Recent items from nybooks.com
  • Dialectics of Enlightenment
    How enlightened was the Enlightenment? Not a few critics have seen it as profoundly benighted. For some, it was a seedbed for modern racism and imperialism; the light in the Enlightenment, one recent scholar has suggested, essentially meant...
  • Kidnapping: A Very Efficient Business
    Kidnapping for ransom is almost always a deliberative enterprise. Kidnappers perform research, assess risks, manage costs, and, if they’re in it for the long term, build reputations for orderly resolution. Some groups even develop an infrastructure...
  • Euripides, with Notes
    Greek tragedy survives today as words on a page, but ancient performances were distinguished as much for music and dance as for speeches and dialogue. Tragic poets were composers as well as playwrights. The aulos, a two-piped, reeded wind...
  • The Mueller Report’s ‘Smoking Gun’ on Obstruction of Justice
    With the delivery of the Mueller report, even partly redacted as it is, Congress now has firm evidence, based on testimony from the White House Counsel and others, of a clear “nexus to a proceeding” and “corrupt intent” in the president’s conduct...
  • A Specter Is Haunting Xi’s China: ‘Mr. Democracy’
    Enter Xu Zhangrun. A fifty-six-year-old professor of constitutional law at Beijing’s prestigious Tsinghua University, Xu is well known in Beijing as a moderate and prolific critic of the government’s increasing embrace of authoritarianism. The...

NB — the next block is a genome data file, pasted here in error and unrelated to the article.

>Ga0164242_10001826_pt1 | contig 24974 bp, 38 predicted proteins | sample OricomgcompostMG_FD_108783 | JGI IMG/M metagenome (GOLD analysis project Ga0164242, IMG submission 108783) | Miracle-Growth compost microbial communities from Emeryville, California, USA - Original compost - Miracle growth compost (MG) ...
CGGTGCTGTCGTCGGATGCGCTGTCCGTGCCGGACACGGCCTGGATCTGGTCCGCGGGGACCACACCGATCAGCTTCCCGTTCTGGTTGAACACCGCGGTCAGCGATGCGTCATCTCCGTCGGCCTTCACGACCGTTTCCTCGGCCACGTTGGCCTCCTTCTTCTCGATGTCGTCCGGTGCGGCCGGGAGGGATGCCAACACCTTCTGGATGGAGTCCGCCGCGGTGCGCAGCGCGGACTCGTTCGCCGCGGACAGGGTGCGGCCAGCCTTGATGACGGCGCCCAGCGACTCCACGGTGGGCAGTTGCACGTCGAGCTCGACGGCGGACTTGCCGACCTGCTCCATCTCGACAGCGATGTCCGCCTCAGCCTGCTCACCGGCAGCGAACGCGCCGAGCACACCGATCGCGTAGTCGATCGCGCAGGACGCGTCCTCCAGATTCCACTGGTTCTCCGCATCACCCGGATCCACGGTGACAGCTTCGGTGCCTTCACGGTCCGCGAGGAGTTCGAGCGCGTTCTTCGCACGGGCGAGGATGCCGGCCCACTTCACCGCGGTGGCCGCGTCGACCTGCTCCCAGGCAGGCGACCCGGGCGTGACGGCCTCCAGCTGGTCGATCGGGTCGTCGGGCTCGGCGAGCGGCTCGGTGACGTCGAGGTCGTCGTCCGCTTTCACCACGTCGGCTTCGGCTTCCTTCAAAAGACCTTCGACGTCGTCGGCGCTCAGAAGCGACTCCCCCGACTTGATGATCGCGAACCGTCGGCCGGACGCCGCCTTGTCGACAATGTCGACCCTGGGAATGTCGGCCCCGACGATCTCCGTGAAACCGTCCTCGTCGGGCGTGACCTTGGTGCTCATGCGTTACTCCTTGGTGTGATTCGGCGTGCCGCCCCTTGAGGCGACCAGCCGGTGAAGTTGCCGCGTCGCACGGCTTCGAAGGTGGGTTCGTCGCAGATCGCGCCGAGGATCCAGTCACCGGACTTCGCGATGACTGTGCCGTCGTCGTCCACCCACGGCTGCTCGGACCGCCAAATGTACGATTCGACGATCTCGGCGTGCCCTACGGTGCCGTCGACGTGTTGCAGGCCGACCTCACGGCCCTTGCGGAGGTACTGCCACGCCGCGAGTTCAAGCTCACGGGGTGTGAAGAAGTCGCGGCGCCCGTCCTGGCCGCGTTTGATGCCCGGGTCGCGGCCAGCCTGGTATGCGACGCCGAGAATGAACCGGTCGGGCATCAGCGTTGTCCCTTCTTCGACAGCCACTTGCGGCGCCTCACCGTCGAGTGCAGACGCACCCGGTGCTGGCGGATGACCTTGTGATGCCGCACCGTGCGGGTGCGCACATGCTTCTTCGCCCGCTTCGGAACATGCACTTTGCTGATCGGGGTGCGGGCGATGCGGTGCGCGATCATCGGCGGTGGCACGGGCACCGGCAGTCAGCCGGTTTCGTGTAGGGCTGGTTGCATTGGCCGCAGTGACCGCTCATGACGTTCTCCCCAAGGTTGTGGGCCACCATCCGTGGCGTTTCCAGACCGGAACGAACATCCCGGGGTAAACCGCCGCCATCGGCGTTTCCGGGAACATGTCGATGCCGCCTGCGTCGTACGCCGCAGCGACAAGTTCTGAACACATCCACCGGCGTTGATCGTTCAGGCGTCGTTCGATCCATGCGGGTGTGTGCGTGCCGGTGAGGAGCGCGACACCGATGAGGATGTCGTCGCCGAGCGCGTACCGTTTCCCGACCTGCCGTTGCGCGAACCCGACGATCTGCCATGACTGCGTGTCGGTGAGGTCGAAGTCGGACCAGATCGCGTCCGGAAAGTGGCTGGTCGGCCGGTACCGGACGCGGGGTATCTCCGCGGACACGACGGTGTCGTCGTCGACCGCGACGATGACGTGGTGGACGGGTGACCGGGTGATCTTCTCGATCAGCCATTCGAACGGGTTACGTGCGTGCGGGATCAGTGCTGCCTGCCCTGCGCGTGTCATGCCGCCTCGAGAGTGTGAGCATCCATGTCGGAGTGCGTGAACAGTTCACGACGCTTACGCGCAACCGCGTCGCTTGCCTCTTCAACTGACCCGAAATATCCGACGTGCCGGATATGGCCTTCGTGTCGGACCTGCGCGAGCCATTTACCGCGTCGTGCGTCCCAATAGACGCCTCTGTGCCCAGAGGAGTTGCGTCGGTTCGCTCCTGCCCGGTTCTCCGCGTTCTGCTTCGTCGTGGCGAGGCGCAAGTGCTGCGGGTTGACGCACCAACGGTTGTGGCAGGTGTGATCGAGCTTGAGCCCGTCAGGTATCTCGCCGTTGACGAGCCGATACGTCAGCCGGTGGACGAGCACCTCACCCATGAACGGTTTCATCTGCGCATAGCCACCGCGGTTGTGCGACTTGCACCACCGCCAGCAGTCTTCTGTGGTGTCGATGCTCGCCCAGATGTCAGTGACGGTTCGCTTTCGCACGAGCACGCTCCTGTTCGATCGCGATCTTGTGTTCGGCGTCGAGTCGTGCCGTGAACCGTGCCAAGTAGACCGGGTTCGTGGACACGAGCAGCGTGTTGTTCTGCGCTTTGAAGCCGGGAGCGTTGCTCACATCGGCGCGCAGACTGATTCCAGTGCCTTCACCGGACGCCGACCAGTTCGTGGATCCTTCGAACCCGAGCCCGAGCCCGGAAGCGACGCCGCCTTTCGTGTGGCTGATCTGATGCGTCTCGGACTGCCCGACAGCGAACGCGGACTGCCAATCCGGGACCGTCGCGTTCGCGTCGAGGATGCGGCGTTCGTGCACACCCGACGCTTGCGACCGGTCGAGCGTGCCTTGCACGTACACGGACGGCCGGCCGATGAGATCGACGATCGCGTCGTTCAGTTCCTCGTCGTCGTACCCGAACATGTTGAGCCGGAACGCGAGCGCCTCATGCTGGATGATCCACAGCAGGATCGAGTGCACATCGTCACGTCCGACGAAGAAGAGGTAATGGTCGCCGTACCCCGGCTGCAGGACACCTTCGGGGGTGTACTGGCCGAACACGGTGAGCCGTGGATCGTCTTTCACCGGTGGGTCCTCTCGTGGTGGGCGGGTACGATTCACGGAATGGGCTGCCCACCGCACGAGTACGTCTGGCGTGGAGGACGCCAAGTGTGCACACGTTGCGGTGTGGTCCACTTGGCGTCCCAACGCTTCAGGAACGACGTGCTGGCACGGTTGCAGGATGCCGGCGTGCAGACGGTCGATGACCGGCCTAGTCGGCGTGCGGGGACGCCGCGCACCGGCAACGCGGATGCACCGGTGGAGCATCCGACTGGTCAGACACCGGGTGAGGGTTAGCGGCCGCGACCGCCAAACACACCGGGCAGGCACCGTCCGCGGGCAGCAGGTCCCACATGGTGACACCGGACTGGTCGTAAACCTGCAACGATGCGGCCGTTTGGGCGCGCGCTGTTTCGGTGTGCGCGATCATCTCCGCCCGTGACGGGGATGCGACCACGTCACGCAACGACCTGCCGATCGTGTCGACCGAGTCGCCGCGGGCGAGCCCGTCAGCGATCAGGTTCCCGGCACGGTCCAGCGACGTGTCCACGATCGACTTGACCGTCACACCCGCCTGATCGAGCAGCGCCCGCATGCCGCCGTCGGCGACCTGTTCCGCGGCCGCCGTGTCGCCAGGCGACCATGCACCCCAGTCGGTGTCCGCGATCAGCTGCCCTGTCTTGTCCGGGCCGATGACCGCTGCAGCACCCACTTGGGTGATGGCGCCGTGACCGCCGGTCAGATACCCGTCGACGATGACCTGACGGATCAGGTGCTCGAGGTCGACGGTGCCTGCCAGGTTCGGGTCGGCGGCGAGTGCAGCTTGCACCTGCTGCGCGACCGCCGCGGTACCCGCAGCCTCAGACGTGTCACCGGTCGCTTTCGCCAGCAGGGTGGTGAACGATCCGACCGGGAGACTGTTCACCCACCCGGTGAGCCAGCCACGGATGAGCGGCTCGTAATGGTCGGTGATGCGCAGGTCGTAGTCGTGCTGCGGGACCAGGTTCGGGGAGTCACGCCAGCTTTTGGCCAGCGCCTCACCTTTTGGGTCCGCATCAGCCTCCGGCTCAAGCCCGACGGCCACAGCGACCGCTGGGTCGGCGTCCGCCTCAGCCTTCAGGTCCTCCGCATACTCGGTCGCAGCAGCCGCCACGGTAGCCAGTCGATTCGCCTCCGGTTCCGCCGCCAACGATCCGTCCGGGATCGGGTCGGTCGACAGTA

• ‘A Painter Not Human’
    Antonello’s real subjects are universals rather than particulars: love, despair, sorrow, amusement, and, above all, light. No one, not even Leonardo or Piero della Francesca, has ever paid such penetrating attention to the way light works. He knew...
  • Medicine in the Gray Zone
    To the Editors: I was delighted to see that The New York Review and none other than the supremely talented Dr. Jerome Groopman took the time to review my book Ticker: The Quest to Create an Artificial Heart. But I’d like to...
  • Feasting on Erasmus
    To the Editors: For book writers today, a common occupational hazard is the cannibalizing book review. After spending years researching and writing a book, the author finds a reviewer consuming his or her material and presenting it as his...
  • The Bees That Live on Human Tears
    In our culture, bees seem deeply ingrained in the rituals of mourning. In Greek mythology and many other traditions, African and Amerindian, bees shuttle between life here above and the underworld. The Delphic oracle was closely associated with...

Neglectedbooks.com

The Neglected Books Page

23 April 2019

www.NeglectedBooks.com: Where forgotten books are remembered
  • The Well-Meaning Young Man, by Luise and Magdalen King-Hall (1930)

    I decided to read The Well Meaning Young Man after stumbling across this passage: Horatio Swann, the famous portrait painter, was at his wit’s end. Harry Ames, the well-known scene designer, was at his wit’s end. The Russian chauffeur, Boris, was lying upstairs under a neat check bedspread, in a bedroom of the inn, suffering... Read more

    The

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  • Opium Fogs, by Rosemary Tonks (1963)

    Though Rosemary Tonks’ Emir includes Opium Fogs in its “by the same author” list and not vice-versa, it’s a safe bet that Opium Fogs was written second. On all counts — particularly form, style, and characterization — it’s the more successful book. What’s more, throughout the book there are signs of material from Emir being... Read